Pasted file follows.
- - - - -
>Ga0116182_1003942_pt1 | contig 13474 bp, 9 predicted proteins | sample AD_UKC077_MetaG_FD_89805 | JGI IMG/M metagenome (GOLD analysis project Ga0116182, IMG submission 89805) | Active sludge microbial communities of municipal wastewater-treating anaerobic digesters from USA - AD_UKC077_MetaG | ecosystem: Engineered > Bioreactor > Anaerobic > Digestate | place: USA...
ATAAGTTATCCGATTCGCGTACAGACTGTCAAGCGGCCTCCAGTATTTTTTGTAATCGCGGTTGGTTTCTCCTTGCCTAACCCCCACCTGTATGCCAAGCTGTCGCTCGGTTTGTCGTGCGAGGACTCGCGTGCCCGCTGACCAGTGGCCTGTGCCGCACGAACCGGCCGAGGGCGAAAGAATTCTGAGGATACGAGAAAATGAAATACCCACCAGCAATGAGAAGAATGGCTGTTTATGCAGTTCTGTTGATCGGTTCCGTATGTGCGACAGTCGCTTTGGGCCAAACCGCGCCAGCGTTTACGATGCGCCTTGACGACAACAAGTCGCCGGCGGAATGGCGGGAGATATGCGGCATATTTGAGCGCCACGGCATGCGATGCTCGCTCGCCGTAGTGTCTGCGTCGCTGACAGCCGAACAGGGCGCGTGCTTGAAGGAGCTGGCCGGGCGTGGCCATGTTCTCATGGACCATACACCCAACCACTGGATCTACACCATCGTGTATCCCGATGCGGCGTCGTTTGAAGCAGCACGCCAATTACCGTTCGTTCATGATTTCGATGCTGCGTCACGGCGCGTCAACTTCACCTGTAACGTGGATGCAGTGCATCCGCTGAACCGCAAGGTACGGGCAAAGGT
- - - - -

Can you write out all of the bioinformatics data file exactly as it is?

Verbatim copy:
>Ga0116182_1003942_pt1 | contig 13474 bp, 9 predicted proteins | sample AD_UKC077_MetaG_FD_89805 | JGI IMG/M metagenome (GOLD analysis project Ga0116182, IMG submission 89805) | Active sludge microbial communities of municipal wastewater-treating anaerobic digesters from USA - AD_UKC077_MetaG | ecosystem: Engineered > Bioreactor > Anaerobic > Digestate | place: USA...
ATAAGTTATCCGATTCGCGTACAGACTGTCAAGCGGCCTCCAGTATTTTTTGTAATCGCGGTTGGTTTCTCCTTGCCTAACCCCCACCTGTATGCCAAGCTGTCGCTCGGTTTGTCGTGCGAGGACTCGCGTGCCCGCTGACCAGTGGCCTGTGCCGCACGAACCGGCCGAGGGCGAAAGAATTCTGAGGATACGAGAAAATGAAATACCCACCAGCAATGAGAAGAATGGCTGTTTATGCAGTTCTGTTGATCGGTTCCGTATGTGCGACAGTCGCTTTGGGCCAAACCGCGCCAGCGTTTACGATGCGCCTTGACGACAACAAGTCGCCGGCGGAATGGCGGGAGATATGCGGCATATTTGAGCGCCACGGCATGCGATGCTCGCTCGCCGTAGTGTCTGCGTCGCTGACAGCCGAACAGGGCGCGTGCTTGAAGGAGCTGGCCGGGCGTGGCCATGTTCTCATGGACCATACACCCAACCACTGGATCTACACCATCGTGTATCCCGATGCGGCGTCGTTTGAAGCAGCACGCCAATTACCGTTCGTTCATGATTTCGATGCTGCGTCACGGCGCGTCAACTTCACCTGTAACGTGGATGCAGTGCATCCGCTGAACCGCAAGGTACGGGCAAAGGT